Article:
Recorded: 17 Jun 2005
Yes, I made mistakes. Some things I tried didn’t work out, of course. It’s quite usual.
You know what they say; a beautiful theory killed by a brute fact. It does happen. You have to be able to do it. You have to have some kind of—without thinking about it. Well, I’ve always done new things. You have to have some kind of confidence. There are safe subjects like x-ray crystallography of proteins, which is now an important subject. You know that eventually you will be able to solve it. You have to all sorts of tricks and cleverness to do it. But it’s known territory. It’s an application of known methods. You still have to be quite good to do it. But it’s unknown territory. When I worked on chromatin my colleague Roger Kornberg came to work with me. He said I would like to work with on a messy subject. Messy means that you didn’t know all the details. Biochemistry was incomplete. Then I said, I’ve got something for you: chromatin. So the basic chemistry—he worked out the chemistry of the histone optima, which enabled us to make the models in the end. It’s different when you are doing new work. When Sydney started nematode it was totally unknown territory. He had to do all the genetics. He had to learn how to breed the nematodes and all that.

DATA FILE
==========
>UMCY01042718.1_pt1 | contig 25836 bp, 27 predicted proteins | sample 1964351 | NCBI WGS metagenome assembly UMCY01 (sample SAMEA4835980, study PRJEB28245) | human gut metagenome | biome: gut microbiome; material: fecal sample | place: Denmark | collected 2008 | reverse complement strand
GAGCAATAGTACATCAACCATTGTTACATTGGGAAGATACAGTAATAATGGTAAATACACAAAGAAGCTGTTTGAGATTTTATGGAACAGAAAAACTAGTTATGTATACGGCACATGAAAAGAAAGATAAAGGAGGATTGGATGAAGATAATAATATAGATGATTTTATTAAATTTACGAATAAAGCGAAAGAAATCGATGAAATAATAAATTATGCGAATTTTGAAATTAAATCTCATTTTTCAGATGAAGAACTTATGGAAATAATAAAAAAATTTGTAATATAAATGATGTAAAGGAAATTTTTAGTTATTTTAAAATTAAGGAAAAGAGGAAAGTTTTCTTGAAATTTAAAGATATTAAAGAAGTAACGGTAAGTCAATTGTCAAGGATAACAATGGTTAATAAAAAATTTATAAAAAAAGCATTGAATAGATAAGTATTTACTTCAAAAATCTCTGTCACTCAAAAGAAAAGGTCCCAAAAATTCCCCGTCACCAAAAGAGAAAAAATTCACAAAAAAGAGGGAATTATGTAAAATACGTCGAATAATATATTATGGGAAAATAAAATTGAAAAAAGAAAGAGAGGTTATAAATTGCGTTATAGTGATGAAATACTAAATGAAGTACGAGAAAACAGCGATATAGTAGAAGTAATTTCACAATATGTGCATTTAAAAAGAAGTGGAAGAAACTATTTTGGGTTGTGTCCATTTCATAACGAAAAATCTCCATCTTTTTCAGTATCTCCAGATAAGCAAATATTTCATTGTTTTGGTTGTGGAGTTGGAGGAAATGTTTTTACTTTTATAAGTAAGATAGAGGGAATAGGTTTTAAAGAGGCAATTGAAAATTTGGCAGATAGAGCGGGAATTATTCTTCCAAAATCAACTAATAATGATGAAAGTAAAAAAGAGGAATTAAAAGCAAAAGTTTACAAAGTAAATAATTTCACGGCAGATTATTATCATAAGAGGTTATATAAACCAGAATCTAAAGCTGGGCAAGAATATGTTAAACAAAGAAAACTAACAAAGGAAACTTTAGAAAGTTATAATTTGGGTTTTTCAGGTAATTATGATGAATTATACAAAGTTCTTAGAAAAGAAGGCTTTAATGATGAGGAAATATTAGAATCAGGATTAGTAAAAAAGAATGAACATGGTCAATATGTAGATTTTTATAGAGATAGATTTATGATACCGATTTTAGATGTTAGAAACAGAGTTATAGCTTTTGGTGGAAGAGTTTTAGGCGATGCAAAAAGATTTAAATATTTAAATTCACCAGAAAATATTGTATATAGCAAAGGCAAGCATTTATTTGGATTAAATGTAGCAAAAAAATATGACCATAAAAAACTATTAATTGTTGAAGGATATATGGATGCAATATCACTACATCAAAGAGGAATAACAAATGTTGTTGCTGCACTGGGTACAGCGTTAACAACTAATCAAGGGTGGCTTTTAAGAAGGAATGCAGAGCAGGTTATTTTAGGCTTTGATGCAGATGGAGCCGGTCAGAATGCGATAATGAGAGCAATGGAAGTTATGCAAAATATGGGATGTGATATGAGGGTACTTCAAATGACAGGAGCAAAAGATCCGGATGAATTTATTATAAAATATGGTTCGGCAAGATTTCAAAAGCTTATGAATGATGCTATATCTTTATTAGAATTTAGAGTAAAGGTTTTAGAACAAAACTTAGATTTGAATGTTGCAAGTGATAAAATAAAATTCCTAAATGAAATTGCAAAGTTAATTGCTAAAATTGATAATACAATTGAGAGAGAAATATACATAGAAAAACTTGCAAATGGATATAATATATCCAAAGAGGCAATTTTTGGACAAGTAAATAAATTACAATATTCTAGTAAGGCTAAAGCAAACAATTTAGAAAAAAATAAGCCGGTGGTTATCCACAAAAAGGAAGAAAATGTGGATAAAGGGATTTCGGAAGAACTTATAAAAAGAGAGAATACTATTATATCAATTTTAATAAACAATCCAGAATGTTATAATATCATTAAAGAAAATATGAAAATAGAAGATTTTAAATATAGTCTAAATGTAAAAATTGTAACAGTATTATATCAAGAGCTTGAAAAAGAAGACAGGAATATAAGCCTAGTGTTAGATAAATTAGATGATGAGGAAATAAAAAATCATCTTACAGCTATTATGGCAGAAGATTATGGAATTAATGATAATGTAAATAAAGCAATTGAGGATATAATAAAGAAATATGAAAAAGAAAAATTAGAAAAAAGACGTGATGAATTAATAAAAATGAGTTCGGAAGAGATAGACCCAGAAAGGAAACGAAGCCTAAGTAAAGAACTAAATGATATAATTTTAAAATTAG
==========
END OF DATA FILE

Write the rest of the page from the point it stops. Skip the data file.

Aaron Klug is chemist and biophysicist and winner of the Nobel Prize in chemistry. After completing his BSc at University of Witwatersrand in Johannesburg, he attended the University of Cape Town on scholarship where he received M.Sc. degree. In 1949 he moved to Cambridge in England, he studied molecular structure of steel and wrote a thesis on the changes that occur when molten steel solidifies, for which he earned Ph.D. in 1952.
In 1953 he obtained a fellowship to work at Birkbeck Collage in London, where he met Rosalind Franklin. They worked together to determine the structural nature of the tobacco mosaic virus. After Franklin's death in 1958 he continued his work on viruses together with Kenneth Holmes and John Finch. In 1962 he accepted a position at Laboratory of Molecular Biology in Cambridge.
His major contribution to scientific research was the development of crystallography electron microscopy for which he was awarded Nobel Prize in Chemistry in 1982. He was knighted by Queen Elizabeth II in 1988.
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